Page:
Letting Go of Needing a Cure for My Dermatillomania
The word “cure” is complicated. Depending on what your intentions are, it can be used in many ways. For instance, if you’re a shyster, the word “cure” can become a tool used to lure people into buying a product or an idea. If you’re on the other end of that, say a person with a chronic or mental illness, then the word “cure” can seem like a last vestige of hope of getting your life back or being “normal.”
I used to cling to the word “cure” as my last lifeline. I’m on the mental illness side of things, living with depression, anxiety and dermatillomania, also called excoriation (skin-picking) disorder. While the depression and anxiety have definitely been exhausting at different points in my life, it was always dermatillomania I wanted a cure for. It was the one, from the age of 5, that made me the most broken.
My thoughts were: without the disorder in my life, I’d be happier and people would like me more. I’d be normal. I could go through life unassumingly or go on to do the great things the disorder was holding me back from.
I wanted that cure. I needed it. I would pray for it constantly and cry over the fact that it never came.
Over time, I had to learn to let go of the word “cure.” Mostly because I was hinging too much of my life on it and hoping it would be my salvation. Really, I had to be my salvation. I know it sounds defeatist, but hear me out. Waiting for a cure, my life wasn’t getting any better. In fact, it was getting worse as I inched closer and closer to suicide.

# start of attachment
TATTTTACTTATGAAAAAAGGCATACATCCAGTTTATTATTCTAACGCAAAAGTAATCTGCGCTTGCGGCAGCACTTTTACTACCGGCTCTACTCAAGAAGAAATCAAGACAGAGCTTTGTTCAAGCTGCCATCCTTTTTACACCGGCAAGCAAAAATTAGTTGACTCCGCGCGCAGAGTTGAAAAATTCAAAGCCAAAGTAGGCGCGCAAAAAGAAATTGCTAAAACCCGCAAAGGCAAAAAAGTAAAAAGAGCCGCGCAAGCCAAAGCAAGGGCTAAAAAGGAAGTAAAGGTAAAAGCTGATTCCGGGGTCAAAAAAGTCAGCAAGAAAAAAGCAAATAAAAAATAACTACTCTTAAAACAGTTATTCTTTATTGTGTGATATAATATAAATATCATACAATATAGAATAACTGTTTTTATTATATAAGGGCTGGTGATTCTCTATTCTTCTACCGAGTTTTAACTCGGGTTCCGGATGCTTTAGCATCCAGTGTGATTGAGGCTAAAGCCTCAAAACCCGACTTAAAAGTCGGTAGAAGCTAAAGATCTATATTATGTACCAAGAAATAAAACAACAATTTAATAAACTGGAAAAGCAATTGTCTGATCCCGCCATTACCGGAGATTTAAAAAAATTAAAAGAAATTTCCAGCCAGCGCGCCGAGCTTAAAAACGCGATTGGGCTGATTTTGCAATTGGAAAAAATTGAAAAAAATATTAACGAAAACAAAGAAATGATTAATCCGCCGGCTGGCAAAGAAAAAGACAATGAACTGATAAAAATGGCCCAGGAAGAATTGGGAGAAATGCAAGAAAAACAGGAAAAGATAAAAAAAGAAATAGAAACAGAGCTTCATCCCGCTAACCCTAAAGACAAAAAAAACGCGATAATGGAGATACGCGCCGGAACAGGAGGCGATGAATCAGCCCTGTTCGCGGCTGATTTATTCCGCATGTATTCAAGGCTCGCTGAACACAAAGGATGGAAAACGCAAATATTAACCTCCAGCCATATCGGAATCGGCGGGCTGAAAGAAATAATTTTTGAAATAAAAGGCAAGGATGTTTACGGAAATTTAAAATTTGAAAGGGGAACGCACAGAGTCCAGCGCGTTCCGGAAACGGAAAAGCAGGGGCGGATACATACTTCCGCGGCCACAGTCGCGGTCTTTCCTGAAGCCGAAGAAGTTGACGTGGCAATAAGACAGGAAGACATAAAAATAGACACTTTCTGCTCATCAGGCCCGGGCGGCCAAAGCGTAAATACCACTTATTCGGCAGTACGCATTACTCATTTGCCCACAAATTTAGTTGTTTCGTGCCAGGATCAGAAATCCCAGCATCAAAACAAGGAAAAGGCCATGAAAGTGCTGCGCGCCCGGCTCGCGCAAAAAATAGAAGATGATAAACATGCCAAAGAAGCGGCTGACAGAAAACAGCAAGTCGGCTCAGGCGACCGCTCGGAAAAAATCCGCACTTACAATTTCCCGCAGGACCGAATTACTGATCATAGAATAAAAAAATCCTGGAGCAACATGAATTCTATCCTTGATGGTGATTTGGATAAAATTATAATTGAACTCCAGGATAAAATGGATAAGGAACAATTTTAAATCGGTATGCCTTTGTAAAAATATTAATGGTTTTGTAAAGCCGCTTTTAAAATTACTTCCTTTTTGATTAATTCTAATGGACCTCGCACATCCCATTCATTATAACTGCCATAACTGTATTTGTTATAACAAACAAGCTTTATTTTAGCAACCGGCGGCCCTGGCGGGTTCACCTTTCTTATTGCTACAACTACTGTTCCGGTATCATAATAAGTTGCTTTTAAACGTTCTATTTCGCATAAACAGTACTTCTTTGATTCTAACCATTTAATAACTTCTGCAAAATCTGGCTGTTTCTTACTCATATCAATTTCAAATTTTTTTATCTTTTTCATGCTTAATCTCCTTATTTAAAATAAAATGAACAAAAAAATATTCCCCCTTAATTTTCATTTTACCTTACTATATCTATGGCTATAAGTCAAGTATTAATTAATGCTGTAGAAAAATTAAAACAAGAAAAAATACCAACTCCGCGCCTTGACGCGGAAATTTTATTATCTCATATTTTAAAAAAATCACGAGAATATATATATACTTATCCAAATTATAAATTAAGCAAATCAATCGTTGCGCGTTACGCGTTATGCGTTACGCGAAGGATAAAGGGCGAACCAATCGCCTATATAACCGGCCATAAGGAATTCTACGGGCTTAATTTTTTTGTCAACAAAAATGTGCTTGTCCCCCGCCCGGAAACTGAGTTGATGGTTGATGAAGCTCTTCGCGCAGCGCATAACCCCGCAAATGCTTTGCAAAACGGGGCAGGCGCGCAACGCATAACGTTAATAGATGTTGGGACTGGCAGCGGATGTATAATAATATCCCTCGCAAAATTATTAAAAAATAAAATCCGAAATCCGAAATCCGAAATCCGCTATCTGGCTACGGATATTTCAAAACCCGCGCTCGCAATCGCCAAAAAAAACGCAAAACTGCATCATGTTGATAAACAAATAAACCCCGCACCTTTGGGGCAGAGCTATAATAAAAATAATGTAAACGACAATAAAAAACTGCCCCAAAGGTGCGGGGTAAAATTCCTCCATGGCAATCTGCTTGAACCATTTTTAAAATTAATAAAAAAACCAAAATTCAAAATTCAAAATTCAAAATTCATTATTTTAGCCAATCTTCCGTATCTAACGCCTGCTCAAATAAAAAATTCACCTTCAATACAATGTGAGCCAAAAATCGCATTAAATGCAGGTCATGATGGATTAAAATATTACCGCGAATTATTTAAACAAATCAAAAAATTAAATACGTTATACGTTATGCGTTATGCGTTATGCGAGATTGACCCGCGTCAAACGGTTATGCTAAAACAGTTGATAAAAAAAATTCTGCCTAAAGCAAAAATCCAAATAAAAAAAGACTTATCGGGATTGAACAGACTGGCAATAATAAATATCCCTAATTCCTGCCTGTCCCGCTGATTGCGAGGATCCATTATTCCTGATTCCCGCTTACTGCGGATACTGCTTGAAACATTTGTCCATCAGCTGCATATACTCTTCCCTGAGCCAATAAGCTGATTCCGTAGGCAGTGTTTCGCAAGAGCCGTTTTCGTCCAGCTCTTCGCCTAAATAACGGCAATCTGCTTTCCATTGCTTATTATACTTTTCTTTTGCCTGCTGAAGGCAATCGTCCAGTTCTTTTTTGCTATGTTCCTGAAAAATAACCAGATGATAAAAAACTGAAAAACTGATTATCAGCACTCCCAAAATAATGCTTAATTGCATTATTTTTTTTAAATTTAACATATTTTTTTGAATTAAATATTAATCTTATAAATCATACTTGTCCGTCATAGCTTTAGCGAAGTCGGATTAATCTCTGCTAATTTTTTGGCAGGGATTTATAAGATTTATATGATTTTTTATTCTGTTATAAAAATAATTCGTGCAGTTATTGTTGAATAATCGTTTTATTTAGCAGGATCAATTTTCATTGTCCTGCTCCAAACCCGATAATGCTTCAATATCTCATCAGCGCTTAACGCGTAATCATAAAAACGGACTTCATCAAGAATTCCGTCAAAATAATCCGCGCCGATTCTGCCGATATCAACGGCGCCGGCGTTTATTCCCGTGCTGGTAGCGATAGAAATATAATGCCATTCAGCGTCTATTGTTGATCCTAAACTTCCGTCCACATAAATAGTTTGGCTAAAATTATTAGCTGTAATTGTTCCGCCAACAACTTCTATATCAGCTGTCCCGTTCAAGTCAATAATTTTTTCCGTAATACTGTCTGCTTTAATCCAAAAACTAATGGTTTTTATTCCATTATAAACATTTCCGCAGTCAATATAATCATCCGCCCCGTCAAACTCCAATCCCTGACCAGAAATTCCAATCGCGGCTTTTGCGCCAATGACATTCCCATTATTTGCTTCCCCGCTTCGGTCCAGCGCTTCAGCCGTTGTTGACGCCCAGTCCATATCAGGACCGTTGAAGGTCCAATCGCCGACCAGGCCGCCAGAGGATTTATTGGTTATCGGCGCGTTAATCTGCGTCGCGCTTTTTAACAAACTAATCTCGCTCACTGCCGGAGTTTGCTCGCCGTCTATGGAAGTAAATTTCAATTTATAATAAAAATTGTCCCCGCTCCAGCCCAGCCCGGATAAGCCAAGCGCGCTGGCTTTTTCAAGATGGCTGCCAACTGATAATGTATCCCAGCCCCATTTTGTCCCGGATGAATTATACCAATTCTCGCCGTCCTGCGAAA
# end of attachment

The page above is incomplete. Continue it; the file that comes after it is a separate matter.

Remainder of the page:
For a person who picks her skin like me, the word “cure” can seem like the only thing preventing the entire world from crashing down around us. In reality, it’s just a word and a potentially counteractive hope that can keep us sick. I say can because everyone is different. For me, and for many others I know who have seen in the body-focused repetitive behavior (BFRB) community, the word “cure” does not bring salvation. Mostly because a “cure” doesn’t exist.
We live in a time where there are barely any viable treatments for dermatillomania, let alone a cure. Coming to that realization, I realized I had to let it go.
The word “cure” had become my crutch. Something I would lean on and say, “Yeah, it’s really bad right now, but someday, it will be stopped.” I had to stop leaning on that crutch and learn to stand on my own, even with my skin-picking disorder. For me, that was one of the best things I could ever do.
I understand it is beyond difficult to do. I understand it can feel like you’re ripping your soul out, but my point is we can’t rest and rely on a cure that may or may not ever exist to make us better. Whether it’s a matter of seeking out new treatments, learning to manage our illness or finding support in some other way, we have to be an active part in our recovery and we can start doing that right now.
If you or someone you know needs help, visit our suicide prevention resources page.
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